Nutter unveiled some travel details at a press conference Wednesday. One of the announcements will impact Lower Merion - U.S. Route 1 will be closed in both directions from U.S. 30 to Belmont Avenue. That closure will be in effect starting at 6 p.m. Friday, Sept. 25. Officials did not say exactly when the roads will reopen but McGrath indicated that some cross street traffic would be allowed.

Nutter said security officials will enforce a "traffic box" in which vehicles can exit but not re-enter until the papal visit concludes. Private vehicle traffic within the box, which becomes effective at 6 p.m. Friday, Sept. 25, likely will include challenges to motorists. 

Any buses registered with the World Meeting of Families will be able to enter the traffic box. Otherwise, only emergency vehicles, bicycles and pedestrian traffic will be allowed to enter from the outside.

In addition to the pope’s physical presence in the area, one of the 18 regional rail stations that will operate that weekend will be Radnor station, which is just outside of town.

Residents in the meeting were both excited at the prospect of having the charismatic pontiff as a temporary neighbor and terrified at the prospects of thousands of people and hordes of media descending on the neighborhood.

Todd Sinai, a resident who lives on Forrest Road, asked “What kinds of crowds do you expect around the [seminary’s] fences and gates?”

McGrath replied that people would be restricted from East Wynnewood Road, but the public would  likely have access to City and Lancaster avenues, which border the seminary.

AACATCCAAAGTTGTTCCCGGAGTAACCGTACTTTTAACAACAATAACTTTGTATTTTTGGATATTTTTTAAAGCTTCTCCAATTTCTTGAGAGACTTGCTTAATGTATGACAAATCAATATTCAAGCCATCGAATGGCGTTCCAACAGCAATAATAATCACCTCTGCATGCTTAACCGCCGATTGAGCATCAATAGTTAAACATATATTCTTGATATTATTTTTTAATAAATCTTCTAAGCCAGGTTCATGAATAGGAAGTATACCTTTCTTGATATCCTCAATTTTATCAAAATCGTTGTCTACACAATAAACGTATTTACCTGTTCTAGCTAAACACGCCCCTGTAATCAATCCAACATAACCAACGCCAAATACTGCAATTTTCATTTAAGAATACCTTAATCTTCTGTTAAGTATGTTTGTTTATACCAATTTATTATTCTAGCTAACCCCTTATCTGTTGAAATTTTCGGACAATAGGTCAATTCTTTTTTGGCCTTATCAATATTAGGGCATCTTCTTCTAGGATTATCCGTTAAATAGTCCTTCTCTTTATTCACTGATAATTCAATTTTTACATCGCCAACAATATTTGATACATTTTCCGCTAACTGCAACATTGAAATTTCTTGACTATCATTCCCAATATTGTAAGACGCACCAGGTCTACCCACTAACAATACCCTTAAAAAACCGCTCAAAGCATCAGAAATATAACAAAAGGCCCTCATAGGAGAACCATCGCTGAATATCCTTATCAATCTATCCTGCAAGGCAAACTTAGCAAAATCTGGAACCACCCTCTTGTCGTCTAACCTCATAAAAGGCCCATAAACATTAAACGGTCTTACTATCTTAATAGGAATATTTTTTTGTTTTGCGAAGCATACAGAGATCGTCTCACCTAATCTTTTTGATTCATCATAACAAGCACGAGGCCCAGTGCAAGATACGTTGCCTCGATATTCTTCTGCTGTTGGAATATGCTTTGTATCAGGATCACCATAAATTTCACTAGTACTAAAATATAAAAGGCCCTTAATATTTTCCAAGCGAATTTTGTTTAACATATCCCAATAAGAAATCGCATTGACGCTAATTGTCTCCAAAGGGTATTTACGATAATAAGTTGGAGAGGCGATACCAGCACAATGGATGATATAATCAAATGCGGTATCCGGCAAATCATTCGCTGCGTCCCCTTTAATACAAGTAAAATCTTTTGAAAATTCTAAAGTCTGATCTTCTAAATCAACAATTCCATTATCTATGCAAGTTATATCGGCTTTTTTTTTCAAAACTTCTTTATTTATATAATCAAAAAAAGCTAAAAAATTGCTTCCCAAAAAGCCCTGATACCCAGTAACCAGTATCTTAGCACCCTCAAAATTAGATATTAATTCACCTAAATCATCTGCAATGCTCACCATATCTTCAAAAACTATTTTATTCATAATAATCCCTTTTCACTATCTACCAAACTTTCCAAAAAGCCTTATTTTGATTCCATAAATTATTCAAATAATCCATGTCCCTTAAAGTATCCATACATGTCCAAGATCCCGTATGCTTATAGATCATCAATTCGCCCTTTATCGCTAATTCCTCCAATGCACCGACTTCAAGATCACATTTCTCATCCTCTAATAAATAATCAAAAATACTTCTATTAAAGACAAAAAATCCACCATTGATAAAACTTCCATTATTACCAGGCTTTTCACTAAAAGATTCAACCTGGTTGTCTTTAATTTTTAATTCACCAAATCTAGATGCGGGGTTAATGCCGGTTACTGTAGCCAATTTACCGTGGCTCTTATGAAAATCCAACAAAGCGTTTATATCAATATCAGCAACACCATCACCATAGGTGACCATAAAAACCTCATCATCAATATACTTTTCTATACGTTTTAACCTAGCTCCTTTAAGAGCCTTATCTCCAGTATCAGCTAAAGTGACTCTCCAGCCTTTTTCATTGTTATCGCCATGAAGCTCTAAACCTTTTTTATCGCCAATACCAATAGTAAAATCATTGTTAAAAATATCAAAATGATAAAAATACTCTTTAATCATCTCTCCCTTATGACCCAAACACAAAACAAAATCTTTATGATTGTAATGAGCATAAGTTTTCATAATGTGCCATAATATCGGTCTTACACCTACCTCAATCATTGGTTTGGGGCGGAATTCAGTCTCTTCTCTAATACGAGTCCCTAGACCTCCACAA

“There are going to be crowds, want to know how many? Flip a coin,” said McGrath adding that the nature of the event made it difficult to accurately predict crowd sizes.

One resident asked what she should do if suddenly confronted with 150 people camping out on her lawn. McGrath said if she didn't want them on her property to call the police. 

The meeting started with a presentations and tips by McGrath and Rowan on how area residents and businesses should prepare, including the prospect that area gas stations might run out of gas that weekend. They said people should do their shopping before the weekend and handle the visit as if it was a blizzard people knew about in advance. Then they answered questions for about an hour on everything from security concerns to crowd control.

McGrath emphasized the grand scale of the event saying that it was going to potentially double the city's population and could swamp the entire region with pilgrims. The federal government is managing security preparations - McGrath said plans could change but that most of the specifics would likely be in place by Labor Day.

Residents were told to pay attention to details. Previously booked appointments for the weekend of the pope's visit should be confirmed, cars should have full tanks of gas and travel plans shouldn't wait until the last minute.

“You should do all the thing you need to do before hand,” Rogan said.

Staff writers John Kopp and Kevin Shelly contributed to this story.